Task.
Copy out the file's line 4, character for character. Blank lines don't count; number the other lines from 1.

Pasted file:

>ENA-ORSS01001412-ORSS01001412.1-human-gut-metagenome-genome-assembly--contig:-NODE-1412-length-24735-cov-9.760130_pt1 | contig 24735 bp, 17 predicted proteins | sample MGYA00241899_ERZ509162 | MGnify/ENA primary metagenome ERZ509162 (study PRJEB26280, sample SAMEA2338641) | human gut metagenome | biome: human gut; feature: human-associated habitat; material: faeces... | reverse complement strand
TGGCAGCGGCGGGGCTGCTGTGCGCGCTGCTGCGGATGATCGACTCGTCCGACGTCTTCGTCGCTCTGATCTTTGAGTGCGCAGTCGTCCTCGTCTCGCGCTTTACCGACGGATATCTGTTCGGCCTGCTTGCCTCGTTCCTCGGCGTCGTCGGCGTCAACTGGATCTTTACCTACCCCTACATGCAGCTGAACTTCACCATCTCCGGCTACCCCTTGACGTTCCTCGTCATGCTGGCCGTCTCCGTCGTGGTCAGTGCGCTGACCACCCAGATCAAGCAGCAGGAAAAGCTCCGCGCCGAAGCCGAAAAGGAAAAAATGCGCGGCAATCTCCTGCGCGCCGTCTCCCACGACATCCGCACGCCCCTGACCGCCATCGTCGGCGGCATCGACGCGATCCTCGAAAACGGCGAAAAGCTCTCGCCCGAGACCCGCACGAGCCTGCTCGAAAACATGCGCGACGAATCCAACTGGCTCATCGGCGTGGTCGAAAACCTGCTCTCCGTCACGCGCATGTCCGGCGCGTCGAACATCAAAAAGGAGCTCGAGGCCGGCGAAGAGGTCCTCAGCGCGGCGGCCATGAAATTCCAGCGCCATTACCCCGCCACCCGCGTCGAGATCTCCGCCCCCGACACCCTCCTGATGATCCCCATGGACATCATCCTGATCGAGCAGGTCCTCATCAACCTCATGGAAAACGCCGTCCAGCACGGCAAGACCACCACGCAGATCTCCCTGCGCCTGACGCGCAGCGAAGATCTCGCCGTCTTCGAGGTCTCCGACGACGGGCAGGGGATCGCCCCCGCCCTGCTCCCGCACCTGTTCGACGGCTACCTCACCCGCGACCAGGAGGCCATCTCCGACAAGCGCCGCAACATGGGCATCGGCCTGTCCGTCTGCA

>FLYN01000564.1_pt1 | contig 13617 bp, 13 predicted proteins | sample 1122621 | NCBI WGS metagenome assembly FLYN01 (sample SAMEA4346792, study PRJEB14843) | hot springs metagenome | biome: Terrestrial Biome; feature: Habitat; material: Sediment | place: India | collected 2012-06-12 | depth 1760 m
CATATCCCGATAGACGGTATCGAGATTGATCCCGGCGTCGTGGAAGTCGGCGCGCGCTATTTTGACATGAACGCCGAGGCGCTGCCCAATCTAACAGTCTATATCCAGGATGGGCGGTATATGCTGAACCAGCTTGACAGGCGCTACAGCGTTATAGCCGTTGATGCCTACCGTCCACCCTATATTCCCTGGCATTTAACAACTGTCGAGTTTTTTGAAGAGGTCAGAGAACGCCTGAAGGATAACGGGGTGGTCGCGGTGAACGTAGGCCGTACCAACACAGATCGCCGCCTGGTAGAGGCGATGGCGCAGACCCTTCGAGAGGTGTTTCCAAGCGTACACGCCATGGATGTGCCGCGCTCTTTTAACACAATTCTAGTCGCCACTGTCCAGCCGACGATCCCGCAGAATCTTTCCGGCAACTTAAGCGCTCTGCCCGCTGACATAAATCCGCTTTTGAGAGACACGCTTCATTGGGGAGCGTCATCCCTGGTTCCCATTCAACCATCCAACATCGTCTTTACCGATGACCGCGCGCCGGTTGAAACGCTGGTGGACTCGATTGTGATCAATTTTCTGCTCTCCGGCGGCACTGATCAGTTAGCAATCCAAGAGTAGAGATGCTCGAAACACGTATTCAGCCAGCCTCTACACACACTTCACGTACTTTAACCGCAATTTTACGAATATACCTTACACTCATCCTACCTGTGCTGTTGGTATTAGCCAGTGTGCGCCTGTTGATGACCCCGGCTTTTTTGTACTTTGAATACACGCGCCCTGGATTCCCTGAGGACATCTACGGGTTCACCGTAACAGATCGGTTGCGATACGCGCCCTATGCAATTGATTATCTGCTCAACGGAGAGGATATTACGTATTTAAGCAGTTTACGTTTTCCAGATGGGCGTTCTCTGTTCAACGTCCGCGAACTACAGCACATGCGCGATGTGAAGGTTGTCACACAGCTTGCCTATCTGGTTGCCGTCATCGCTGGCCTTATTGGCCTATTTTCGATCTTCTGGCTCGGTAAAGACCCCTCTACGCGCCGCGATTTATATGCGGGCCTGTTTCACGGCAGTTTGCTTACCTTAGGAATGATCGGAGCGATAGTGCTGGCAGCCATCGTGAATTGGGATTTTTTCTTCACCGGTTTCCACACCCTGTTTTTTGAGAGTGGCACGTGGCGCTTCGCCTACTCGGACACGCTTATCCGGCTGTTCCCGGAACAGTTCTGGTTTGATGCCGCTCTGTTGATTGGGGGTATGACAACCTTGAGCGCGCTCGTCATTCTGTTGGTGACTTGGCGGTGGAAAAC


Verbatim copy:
CATATCCCGATAGACGGTATCGAGATTGATCCCGGCGTCGTGGAAGTCGGCGCGCGCTATTTTGACATGAACGCCGAGGCGCTGCCCAATCTAACAGTCTATATCCAGGATGGGCGGTATATGCTGAACCAGCTTGACAGGCGCTACAGCGTTATAGCCGTTGATGCCTACCGTCCACCCTATATTCCCTGGCATTTAACAACTGTCGAGTTTTTTGAAGAGGTCAGAGAACGCCTGAAGGATAACGGGGTGGTCGCGGTGAACGTAGGCCGTACCAACACAGATCGCCGCCTGGTAGAGGCGATGGCGCAGACCCTTCGAGAGGTGTTTCCAAGCGTACACGCCATGGATGTGCCGCGCTCTTTTAACACAATTCTAGTCGCCACTGTCCAGCCGACGATCCCGCAGAATCTTTCCGGCAACTTAAGCGCTCTGCCCGCTGACATAAATCCGCTTTTGAGAGACACGCTTCATTGGGGAGCGTCATCCCTGGTTCCCATTCAACCATCCAACATCGTCTTTACCGATGACCGCGCGCCGGTTGAAACGCTGGTGGACTCGATTGTGATCAATTTTCTGCTCTCCGGCGGCACTGATCAGTTAGCAATCCAAGAGTAGAGATGCTCGAAACACGTATTCAGCCAGCCTCTACACACACTTCACGTACTTTAACCGCAATTTTACGAATATACCTTACACTCATCCTACCTGTGCTGTTGGTATTAGCCAGTGTGCGCCTGTTGATGACCCCGGCTTTTTTGTACTTTGAATACACGCGCCCTGGATTCCCTGAGGACATCTACGGGTTCACCGTAACAGATCGGTTGCGATACGCGCCCTATGCAATTGATTATCTGCTCAACGGAGAGGATATTACGTATTTAAGCAGTTTACGTTTTCCAGATGGGCGTTCTCTGTTCAACGTCCGCGAACTACAGCACATGCGCGATGTGAAGGTTGTCACACAGCTTGCCTATCTGGTTGCCGTCATCGCTGGCCTTATTGGCCTATTTTCGATCTTCTGGCTCGGTAAAGACCCCTCTACGCGCCGCGATTTATATGCGGGCCTGTTTCACGGCAGTTTGCTTACCTTAGGAATGATCGGAGCGATAGTGCTGGCAGCCATCGTGAATTGGGATTTTTTCTTCACCGGTTTCCACACCCTGTTTTTTGAGAGTGGCACGTGGCGCTTCGCCTACTCGGACACGCTTATCCGGCTGTTCCCGGAACAGTTCTGGTTTGATGCCGCTCTGTTGATTGGGGGTATGACAACCTTGAGCGCGCTCGTCATTCTGTTGGTGACTTGGCGGTGGAAAAC